Growing mobile HD production requires focus on training

The new vice president of engineering for National Mobile Television identifies training and support as top priorities as he assumes his new role

There may be no place where the evolution to HD is more visible than in the production of live sports for television.

Whether it’s regional or national production of baseball, football or basketball, HDTV is becoming a regular production requirement. No company is better positioned to comment on this aspect of HD production than National Mobile Television. With five large HD trailers on the road, a side-by-side HD vehicle and more in the works for 2005, NMT is a major supplier of HD facilities for sports telecasts.

Within the past month, John Kemps has taken over as NMT vice president of engineering. Formerly, the company’s director of engineering for the western region, Kemps assumes the top engineering spot after eight years with the company. High Definition Technology Update caught up with Kemps to get his perspective on the state of HD production and his priorities for the company.

HDTU: It seems that every few months, word comes of another HD teleproduction trailer in the works at National Mobile Television. That must mean demand is growing for HD.

John Kemps: I would say that it is evolving but obviously the demand for HDTV production is increasing monthly. We are currently building two of our dual format HD/SD SBS stand-alone units and making significant upgrades to our first HD truck, HD-1. We also have HD-11 in the early design phase, and recently launched HD-10 and SBS 1 for the FOX Bay Area.

HDTU: What are the priorities in meeting that demand, especially in a period of simultaneous SD and HD production?

JK: The biggest thing that you have to do is look beyond HD to identify the real scope of why you are building the truck. You must make things as flexible as possible.

HD is key. But is it also going to work in all formats? Is it going to be user-friendly for regional sports and entertainment? Flexibility is critical.

We design our mobile units for flexibility and an important part of that is selecting flexible equipment. Thomson, for example, has some very flexible solutions, and we utilize a lot of Thomson equipment.

HDTU: Besides the technology, what other concerns must be addressed to progress down the HD path?

JK: Our biggest issue is making everyone comfortable with high definition. There is a pretty dramatic learning curve with the equipment and the aspect ratios. And there are also a lot of technical challenges.

Last week, we got Sony, Thomson and EVS together for a training day in the Bay Area and invited all of the local freelancers to come for a training day. They could come in and ask questions and spend the day learning, utilizing the equipment and discussing various issues.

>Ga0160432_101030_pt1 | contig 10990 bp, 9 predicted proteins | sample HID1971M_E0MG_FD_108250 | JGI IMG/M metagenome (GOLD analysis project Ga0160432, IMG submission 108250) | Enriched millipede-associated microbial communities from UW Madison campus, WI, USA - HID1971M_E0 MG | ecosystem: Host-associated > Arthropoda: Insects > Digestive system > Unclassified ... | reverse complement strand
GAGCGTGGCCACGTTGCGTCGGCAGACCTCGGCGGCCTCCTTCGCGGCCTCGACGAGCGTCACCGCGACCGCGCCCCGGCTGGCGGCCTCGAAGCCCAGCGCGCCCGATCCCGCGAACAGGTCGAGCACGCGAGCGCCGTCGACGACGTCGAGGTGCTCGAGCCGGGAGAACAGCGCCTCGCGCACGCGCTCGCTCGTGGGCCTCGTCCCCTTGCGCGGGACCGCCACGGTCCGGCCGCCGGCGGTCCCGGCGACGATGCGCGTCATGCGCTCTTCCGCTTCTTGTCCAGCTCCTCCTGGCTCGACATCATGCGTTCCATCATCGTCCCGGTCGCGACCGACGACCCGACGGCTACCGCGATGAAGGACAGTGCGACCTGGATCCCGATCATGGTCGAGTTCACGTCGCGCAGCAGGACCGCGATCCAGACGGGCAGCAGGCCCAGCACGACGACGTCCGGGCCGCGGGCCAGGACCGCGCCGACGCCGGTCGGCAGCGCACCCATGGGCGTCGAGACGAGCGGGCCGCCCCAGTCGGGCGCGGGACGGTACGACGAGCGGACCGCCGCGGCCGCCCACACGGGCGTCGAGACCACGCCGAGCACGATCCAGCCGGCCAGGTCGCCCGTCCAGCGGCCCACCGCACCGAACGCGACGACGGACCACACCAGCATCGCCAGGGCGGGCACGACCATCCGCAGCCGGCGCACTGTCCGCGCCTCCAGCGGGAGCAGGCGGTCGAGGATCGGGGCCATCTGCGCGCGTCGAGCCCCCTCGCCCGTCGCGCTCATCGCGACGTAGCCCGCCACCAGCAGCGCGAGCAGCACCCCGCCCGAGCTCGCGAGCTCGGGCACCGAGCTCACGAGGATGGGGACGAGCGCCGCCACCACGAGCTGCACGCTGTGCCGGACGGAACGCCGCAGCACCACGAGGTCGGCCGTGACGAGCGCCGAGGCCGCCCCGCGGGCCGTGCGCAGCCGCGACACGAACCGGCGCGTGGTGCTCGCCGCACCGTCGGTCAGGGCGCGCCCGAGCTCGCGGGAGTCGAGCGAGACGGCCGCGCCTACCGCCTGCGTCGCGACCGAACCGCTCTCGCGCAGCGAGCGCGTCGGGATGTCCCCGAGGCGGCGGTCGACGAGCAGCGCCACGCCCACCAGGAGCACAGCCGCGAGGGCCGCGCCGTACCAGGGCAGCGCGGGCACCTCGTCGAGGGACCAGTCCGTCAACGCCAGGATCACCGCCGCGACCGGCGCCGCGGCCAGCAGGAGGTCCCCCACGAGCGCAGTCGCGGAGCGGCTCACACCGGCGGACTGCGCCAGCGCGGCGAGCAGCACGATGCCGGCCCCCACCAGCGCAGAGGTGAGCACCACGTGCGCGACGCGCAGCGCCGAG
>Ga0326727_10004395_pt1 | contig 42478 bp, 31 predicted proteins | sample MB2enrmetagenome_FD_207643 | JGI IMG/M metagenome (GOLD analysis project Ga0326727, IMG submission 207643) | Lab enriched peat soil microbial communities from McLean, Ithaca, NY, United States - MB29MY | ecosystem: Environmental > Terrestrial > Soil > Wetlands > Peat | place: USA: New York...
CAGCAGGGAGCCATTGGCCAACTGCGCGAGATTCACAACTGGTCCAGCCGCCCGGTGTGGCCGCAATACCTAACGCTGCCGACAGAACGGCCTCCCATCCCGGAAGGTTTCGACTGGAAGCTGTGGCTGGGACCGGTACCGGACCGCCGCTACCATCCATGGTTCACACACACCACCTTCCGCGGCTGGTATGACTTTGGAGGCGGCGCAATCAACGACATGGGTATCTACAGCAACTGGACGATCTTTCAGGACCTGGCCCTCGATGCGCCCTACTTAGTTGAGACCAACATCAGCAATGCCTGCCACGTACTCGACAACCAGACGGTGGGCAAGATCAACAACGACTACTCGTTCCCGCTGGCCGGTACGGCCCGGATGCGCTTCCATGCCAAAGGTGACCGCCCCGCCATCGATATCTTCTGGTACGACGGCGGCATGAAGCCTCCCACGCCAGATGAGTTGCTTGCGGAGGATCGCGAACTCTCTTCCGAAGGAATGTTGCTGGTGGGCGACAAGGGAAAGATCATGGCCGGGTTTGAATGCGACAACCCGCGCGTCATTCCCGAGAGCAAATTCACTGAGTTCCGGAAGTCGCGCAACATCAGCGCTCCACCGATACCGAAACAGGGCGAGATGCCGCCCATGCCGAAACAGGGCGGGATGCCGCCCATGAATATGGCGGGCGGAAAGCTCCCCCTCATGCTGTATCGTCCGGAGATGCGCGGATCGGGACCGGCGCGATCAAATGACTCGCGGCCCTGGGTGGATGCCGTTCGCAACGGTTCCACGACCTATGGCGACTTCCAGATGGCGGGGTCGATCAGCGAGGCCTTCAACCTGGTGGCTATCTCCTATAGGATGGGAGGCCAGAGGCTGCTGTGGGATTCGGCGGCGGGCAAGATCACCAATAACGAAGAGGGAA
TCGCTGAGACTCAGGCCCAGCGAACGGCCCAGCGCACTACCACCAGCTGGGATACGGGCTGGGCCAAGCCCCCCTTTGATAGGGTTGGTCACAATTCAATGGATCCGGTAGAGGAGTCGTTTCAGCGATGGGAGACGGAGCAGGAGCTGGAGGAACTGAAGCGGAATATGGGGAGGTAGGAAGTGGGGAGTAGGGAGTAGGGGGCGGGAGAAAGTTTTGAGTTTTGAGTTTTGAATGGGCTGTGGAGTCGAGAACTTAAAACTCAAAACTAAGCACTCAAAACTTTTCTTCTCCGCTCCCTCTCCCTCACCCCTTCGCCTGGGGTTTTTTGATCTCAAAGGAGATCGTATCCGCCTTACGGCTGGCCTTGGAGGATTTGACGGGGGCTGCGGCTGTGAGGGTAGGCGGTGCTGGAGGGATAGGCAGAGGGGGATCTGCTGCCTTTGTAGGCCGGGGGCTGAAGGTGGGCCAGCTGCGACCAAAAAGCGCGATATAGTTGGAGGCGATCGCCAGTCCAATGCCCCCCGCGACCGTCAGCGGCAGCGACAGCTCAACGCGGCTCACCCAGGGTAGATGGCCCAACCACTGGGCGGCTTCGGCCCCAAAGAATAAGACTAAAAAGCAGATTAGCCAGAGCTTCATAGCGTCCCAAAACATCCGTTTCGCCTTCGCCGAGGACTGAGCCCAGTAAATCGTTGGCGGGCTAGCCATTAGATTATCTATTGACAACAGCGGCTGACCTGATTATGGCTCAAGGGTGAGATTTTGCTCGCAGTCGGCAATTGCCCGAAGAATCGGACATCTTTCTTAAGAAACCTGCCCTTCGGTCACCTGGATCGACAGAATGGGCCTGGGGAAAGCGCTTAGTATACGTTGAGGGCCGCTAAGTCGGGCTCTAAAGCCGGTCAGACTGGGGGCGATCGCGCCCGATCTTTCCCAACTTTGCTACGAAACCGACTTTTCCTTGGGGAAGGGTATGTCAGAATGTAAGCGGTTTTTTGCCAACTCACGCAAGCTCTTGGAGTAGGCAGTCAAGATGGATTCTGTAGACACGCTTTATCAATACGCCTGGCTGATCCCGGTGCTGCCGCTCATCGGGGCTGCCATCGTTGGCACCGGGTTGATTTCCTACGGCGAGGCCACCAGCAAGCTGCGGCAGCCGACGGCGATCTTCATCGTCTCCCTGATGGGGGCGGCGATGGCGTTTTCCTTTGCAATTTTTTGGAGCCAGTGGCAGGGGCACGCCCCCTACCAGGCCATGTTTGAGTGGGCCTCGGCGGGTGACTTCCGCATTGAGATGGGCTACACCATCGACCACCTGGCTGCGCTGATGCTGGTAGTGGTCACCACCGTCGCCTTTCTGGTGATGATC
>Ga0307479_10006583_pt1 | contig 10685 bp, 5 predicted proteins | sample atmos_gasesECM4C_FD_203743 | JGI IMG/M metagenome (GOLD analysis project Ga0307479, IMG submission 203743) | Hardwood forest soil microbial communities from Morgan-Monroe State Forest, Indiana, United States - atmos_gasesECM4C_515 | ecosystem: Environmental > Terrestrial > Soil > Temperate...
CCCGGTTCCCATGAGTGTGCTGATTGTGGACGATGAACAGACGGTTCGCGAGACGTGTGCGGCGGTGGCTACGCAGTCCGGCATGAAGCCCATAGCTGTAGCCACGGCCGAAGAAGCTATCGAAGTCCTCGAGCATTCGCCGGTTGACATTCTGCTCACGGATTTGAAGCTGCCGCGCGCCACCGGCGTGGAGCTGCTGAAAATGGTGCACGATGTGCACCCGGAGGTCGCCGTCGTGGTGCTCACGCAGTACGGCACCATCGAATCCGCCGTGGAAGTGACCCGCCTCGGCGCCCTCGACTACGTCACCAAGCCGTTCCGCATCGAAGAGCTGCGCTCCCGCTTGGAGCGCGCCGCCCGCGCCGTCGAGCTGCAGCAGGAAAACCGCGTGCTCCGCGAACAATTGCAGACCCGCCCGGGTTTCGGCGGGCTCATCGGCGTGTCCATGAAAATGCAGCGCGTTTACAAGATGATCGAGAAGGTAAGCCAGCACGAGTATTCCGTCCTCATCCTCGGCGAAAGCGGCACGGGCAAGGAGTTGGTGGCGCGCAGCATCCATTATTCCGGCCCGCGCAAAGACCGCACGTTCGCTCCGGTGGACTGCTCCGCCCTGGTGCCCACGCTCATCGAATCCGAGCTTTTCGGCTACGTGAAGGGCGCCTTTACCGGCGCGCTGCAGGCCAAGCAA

One of our biggest challenges is getting people familiar and comfortable with the equipment. When freelancers and people working with the production are more comfortable then the (network) production people are more comfortable.

HDTU: A year or so ago, some of the equipment typically used for SD sports production was not available for HD work. One example that comes to mind is small specialty cameras for positions like behind a basketball backboard. What about today?

JK: We have really good relationships with a lot of manufacturers. A lot of equipment comes out of needs we encounter as we build a truck. We are light years ahead of where we were three years ago and getting better all of the time. However, there still are issues that our manufacturing friends are dealing with all the time.

HDTU: As you look towards the future, what do you see for HD production?

JK: Going forward HD is going to be the norm more and more. What percentage? It is tough to say. But the demand is certainly there. NMT is doing all we can to meet that demand.

HDTU: What priority have you set for yourself in your new position as vice president of engineering?

JK: My driving, biggest concern is for the people. We have to get as much training and support as we can possibly provide them so they can deal with the new technology. My biggest priority is getting our field engineers up to speed and far along down the HD road.

It is certainly a challenge. Basically you have to work around their traveling schedules. Fortunately, a lot of manufacturers have a lot of onsite classes, and we can bring manufacturers to one of our facilities around the country. We have facilities on both the east and west coasts where we can bring manufacturers together and talk about particular technologies and equipment.

And right now I am working hard to put a plan of action together to get these guys and gals the training that they need. It certainly is not easy, but there are some things as a mobile provider that we have to do.

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